Do I Have To Sign Up For Medicare At 65?
You are eligible to enroll in Part A and Part B when you turn 65. If you are still working, you should enroll in Part B when your employer or your spouse's employer takes out the premiums for your Social Security. You will need to enroll in Part A when you turn 65 and are not working. If you are already receiving Social Security, you should enroll in Part A when you turn 65, if you are not already enrolled in the program. If you are already receiving Social Security and are working at a job that is not covered by your employer or your spouse's employer, you can continue to receive Social Security but not Medicare until you are no longer working or have stopped working for at least 12 months. You should enroll in Part B when your employer or your spouse's employer takes out the premiums for your Social Security.
How does the Affordable Care Act impact my Medicare?
The Affordable Care Act (ACA) improved Medicare by closing the prescription drug donut hole, extending the life of the Medicare Trust Fund, and, beginning in 2011, lowering the annual cost of living increases in Part B and Part D.
The ACA also created a new program to help people with Medicare pay their prescription drug costs. The new plan, called the Medicare Savings Program, will provide assistance to Medicare beneficiaries who have limited incomes and resources.
Am I eligible for Medi-Gap insurance?
A Medi-Gap policy is a type of supplemental insurance plan that covers some or all of the Medicare deductibles and co-payments not paid by Medicare Parts A and B. If you have a Medi-Gap policy, you could face high out-of-pocket costs if you need services that are not covered by your supplemental policy, such as emergency care or prescription drugs. Many Medi-Gap policies have an annual or lifetime limit on how much they will cover. These plans may also limit or exclude coverage for services that Medicare covers, such as care in a skilled nursing facility or home health care.
If you are considering a Medi-Gap policy, verify that the policy includes coverage for the services you need. Also, ask your insurance agent or company whether your Medi-Gap policy has a deductible and, if so, how much it is. If you have a Medi-Gap plan, you should also know that it will not work in conjunction with Medicare.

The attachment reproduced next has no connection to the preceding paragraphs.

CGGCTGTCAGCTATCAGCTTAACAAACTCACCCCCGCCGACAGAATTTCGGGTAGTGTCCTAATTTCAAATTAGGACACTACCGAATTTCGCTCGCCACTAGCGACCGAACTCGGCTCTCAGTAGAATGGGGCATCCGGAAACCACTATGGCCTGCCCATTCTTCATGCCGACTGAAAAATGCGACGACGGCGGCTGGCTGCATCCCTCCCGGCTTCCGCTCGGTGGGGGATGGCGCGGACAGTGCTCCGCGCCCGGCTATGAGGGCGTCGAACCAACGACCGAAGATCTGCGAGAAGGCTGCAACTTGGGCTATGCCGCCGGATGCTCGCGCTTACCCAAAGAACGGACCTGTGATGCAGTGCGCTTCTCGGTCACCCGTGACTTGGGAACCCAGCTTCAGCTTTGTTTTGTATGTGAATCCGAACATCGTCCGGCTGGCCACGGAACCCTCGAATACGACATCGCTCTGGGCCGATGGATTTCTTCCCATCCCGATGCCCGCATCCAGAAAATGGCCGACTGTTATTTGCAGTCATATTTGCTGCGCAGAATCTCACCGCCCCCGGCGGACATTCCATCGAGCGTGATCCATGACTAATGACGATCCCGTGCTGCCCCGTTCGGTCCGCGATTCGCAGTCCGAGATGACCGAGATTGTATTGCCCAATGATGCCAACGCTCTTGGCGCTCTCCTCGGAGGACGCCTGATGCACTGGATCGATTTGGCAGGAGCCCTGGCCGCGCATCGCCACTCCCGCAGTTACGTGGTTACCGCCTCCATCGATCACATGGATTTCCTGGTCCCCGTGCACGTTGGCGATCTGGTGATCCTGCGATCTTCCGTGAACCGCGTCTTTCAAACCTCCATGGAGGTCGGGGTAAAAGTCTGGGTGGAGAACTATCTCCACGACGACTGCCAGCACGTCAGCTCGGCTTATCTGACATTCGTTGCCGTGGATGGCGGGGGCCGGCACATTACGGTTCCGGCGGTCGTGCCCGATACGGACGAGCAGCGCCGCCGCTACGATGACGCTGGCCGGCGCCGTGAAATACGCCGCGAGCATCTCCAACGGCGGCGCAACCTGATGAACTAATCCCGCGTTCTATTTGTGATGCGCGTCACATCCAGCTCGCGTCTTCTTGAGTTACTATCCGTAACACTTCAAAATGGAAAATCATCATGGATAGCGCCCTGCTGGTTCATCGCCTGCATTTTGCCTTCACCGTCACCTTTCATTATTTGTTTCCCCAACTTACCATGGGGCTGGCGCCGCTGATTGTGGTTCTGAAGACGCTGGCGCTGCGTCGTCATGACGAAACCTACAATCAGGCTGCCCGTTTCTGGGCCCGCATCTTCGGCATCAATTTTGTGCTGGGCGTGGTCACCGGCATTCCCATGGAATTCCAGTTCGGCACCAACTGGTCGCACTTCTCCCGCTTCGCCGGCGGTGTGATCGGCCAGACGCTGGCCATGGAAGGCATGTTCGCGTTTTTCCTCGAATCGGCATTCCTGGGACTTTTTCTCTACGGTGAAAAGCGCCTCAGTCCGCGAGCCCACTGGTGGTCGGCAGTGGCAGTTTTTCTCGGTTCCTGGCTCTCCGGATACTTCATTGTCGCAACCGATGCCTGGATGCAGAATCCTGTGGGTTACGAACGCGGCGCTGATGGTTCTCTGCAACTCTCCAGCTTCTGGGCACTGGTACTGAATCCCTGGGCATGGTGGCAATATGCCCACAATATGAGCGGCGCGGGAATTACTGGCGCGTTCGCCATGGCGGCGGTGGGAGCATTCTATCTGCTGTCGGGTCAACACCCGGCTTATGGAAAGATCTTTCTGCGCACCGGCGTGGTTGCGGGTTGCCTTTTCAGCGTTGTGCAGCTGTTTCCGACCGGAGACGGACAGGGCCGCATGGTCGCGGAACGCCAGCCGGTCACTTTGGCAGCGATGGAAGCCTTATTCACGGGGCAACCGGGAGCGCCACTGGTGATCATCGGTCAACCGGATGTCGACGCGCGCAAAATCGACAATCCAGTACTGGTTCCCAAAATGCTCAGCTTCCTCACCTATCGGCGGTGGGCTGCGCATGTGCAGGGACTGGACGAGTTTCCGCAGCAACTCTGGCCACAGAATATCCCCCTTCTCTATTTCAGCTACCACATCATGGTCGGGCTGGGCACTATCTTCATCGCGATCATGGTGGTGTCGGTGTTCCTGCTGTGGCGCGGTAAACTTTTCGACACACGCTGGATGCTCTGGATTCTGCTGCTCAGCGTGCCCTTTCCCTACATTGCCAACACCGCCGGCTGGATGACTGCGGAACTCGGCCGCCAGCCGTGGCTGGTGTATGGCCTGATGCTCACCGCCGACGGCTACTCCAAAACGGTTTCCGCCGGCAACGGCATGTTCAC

How does Medicare work in connection with other insurance?
If you have another form of health insurance (such as coverage for job-related accidents, disabilities or illnesses, a policy through a former employer, a private policy, Medicaid, or TRICARE), check with your insurance company to find out if the company will reimburse you for the cost of your Medicare Part B premiums.
If you do not have any other forms of insurance, you can still get help with your Medicare Part B premiums from the government or from some non-profit organizations, such as AARP, United Way, or your state health insurance assistance program.
It's important to find out if your other insurance plan will cover your Medicare Part B premiums if you choose to enroll in Medicare.
How do I find out about state prescription drug assistance programs?
Your state department of health or pharmacy board may have information on programs that provide assistance with the cost of prescription medications. Your state department of human services may also have information on such programs.
What resources are available to help me pay for Medicare prescription drug coverage?
Your state or the federal government may have programs that can help you pay for Medicare Part D. To help you pay for your Medicare Part B premiums, Social Security offers the "Extra Help" program. You can also get help with Medicare premiums and other medical costs from the organization you belong to, such as the American Legion, a trade union, or a church or synagogue.
How do I apply for help with my Medicare Part B premiums?
To get help with your Medicare Part B premiums, you must apply each year. To apply for help with Medicare premiums, you will need to complete an application form and return it to Social Security.
You can apply for help with your Medicare Part B premiums when you receive your Medicare card in the mail during the fall of each year. If you need to apply for help with your Medicare Part B premiums at any other time during the year, you can call Social Security to request an application. You may also apply at your local Social Security office.
If I have Social Security, do I have to pay for Medicare?
If you are enrolled in Social Security, you do not have to pay for Medicare Part B.
If you have Medicare and you are no longer working and are not receiving Social Security, you must pay a monthly premium for Medicare Part B. If you are receiving Social Security and are working, your employer pays the Medicare Part B premium for you.
How do I pay for Medicare Part D?
If you are on Medicare and need prescription drug coverage, you may choose either a standalone prescription drug plan, or an MA-PD plan. You can apply for either plan at any time throughout the year. If you choose to enroll in a stand-alone prescription drug plan, you will most likely have to pay the full premium for the plan. If you choose to enroll in an MA-PD plan, you may be able to get help with your premiums.
If you are eligible for the Extra Help program, you can get extra help with paying your prescription drug premiums. You can also get help with your Medicare Part D costs if you qualify for Medicaid.
If you are on Medicare and need prescription drug coverage, you may choose either a standalone prescription drug plan, or an MA-PD plan. You can apply for either plan at any time throughout the year. If you choose to enroll in a stand-alone prescription drug plan, you will most likely have to pay the full premium for the plan. If you choose to enroll in an MA-PD